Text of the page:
Two Observations About Comparative Human Progress Between Smaller and Larger Societal Groupings

If we peruse, generally, the historical development of a vibrant culture, and the progress of intellectual, artistic, scientific, philosophical and spiritual pursuits in civilisation, we can identify times and places where the intensity and result can be clearly differentiated from others.  For Sri Aurobindo, the pattern is obvious.  Large societal groupings, such as huge empires spanning vast areas, have tended to be less fruitful in terms of development than smaller nation states.  A second observation finds that even within these smaller organised groupings, the focus and development tended to take place in a highly concentrated atmosphere as found in an urban environment rather than in the less densely populated rural countryside.

We can see an illustration of a similar dynamic in physics.  Water, when heated in an open pan, simply evaporates with the energy being dispersed and having little effect.  However, if water is heated in a tightly enclosed space, the steam pressure builds up and power of action is generated.

Sri Aurobindo notes:  “…it is the groupments of smaller nations which have had the most intense life and not the huge States and colossal empires.  Collective life diffusing itself in too vast spaces seems to lose intensity and productiveness.  Europe has lived in England, France, the Netherlands, Spain, Italy, the small States of Germany– all her later civilisation and progress evolved itself there, not in the huge mass of the Holy Roman or the Russian Empire.”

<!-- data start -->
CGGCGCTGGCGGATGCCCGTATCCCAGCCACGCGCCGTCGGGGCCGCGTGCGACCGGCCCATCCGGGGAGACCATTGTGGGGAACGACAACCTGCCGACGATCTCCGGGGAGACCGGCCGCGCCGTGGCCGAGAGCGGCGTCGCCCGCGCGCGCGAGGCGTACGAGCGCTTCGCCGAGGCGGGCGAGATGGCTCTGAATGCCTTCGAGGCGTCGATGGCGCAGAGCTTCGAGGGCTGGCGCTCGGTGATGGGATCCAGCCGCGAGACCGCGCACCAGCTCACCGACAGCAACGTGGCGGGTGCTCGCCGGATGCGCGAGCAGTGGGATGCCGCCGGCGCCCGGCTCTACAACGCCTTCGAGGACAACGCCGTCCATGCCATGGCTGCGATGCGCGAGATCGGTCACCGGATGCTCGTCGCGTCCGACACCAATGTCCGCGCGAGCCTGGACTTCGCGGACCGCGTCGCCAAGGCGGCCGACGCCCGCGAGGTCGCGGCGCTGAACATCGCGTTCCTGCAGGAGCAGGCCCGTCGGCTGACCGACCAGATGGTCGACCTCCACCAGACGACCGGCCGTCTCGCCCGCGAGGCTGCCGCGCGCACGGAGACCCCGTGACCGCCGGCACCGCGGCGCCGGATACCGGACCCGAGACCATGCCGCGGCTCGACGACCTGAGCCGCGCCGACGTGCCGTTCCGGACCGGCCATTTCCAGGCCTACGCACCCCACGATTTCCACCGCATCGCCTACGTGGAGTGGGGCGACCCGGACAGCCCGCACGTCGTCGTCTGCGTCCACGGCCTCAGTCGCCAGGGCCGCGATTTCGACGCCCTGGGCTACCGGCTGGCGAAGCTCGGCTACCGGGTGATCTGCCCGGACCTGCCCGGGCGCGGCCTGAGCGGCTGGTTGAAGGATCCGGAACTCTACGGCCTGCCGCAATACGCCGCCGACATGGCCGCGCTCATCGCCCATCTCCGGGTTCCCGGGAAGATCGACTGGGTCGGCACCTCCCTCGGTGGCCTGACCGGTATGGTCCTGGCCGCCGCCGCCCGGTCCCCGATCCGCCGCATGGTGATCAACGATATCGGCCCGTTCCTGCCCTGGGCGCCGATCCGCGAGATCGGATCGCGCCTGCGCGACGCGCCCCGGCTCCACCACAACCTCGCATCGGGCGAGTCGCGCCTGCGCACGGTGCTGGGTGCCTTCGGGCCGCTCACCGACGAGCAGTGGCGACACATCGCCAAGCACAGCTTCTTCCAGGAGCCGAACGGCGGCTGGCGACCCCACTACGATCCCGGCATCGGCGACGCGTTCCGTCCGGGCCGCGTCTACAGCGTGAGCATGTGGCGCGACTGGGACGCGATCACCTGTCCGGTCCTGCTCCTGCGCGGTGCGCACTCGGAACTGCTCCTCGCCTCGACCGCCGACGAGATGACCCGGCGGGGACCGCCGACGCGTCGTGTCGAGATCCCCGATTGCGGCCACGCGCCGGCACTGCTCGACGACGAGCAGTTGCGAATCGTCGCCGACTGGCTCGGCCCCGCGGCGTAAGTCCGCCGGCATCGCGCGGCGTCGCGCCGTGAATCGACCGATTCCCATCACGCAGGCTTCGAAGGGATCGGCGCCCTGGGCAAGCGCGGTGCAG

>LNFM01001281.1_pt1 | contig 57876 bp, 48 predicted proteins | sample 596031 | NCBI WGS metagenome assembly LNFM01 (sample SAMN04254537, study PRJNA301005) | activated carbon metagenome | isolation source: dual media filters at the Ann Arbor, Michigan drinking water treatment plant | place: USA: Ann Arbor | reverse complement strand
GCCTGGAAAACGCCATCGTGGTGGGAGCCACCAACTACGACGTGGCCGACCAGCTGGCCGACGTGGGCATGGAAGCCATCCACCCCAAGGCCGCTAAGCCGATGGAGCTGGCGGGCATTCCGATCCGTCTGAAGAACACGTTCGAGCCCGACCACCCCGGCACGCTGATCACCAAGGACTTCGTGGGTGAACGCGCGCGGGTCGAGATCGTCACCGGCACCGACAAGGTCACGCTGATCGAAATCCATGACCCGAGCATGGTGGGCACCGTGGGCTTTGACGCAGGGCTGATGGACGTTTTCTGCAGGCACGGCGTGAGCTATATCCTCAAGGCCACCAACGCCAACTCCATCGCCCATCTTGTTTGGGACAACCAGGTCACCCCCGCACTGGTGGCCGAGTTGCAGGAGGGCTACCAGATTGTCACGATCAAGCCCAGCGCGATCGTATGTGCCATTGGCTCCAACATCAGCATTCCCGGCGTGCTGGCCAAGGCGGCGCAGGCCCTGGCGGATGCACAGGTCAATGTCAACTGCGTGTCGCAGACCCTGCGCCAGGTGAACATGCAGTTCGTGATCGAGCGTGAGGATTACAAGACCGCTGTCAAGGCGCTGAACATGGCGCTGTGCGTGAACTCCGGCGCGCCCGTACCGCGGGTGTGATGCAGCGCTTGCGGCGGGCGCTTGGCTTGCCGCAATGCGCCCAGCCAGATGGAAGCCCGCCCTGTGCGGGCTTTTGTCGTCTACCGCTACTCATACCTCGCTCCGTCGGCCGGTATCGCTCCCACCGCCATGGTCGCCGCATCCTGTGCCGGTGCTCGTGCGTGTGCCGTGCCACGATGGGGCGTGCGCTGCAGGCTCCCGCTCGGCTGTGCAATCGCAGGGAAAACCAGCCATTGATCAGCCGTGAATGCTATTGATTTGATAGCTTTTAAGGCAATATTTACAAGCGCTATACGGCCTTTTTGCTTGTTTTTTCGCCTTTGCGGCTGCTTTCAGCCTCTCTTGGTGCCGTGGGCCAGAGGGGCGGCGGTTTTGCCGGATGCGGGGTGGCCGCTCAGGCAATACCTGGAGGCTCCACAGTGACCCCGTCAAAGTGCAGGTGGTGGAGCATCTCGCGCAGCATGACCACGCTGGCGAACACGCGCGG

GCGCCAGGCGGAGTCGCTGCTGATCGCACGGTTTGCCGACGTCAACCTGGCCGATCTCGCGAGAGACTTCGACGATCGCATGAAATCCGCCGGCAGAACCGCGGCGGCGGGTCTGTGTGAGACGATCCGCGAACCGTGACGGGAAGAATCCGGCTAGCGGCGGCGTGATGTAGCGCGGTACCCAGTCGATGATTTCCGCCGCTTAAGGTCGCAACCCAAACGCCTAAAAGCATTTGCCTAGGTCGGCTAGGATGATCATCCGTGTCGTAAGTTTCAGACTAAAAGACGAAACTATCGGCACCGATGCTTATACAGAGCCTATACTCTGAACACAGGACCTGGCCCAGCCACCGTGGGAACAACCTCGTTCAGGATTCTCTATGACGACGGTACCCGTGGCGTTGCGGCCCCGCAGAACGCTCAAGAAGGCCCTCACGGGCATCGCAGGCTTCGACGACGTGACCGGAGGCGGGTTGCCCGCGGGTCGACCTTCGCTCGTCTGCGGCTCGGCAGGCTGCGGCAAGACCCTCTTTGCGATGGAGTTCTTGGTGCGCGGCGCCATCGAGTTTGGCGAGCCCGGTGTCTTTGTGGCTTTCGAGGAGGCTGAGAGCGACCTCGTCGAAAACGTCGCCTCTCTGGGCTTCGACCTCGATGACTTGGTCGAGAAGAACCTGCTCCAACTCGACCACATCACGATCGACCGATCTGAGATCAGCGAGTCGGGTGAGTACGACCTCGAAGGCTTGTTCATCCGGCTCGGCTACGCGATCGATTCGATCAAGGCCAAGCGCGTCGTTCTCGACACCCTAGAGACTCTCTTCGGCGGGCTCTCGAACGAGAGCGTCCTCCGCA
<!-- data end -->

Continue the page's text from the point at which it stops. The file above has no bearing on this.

“…we note that in this organisation of nations and kingdoms those which have had the most vigorous life have gained it by a sort of artificial concentration of the vitality into some head, centre or capital, London, Paris, Rome.  By this device Nature, while acquiring the benefits of a larger organisation and more perfect unity, preserves to some extent that equally precious power of fruitful concentration in a small space and into a closely packed activity which she had possessed in her more primitive system of the city state or petty kingdom.  But this advantage was purchased by the condemnation of the rest of the organisation, the district, the provincial town, the village to a dull, petty and somnolent life in strange contrast with the vital intensity of the urbs or metropolis.”

Sri Aurobindo, The Ideal of Human Unity, Part I, Chapter 1, The Turn towards Unity: Its Necessity and Dangers, pp. 12-13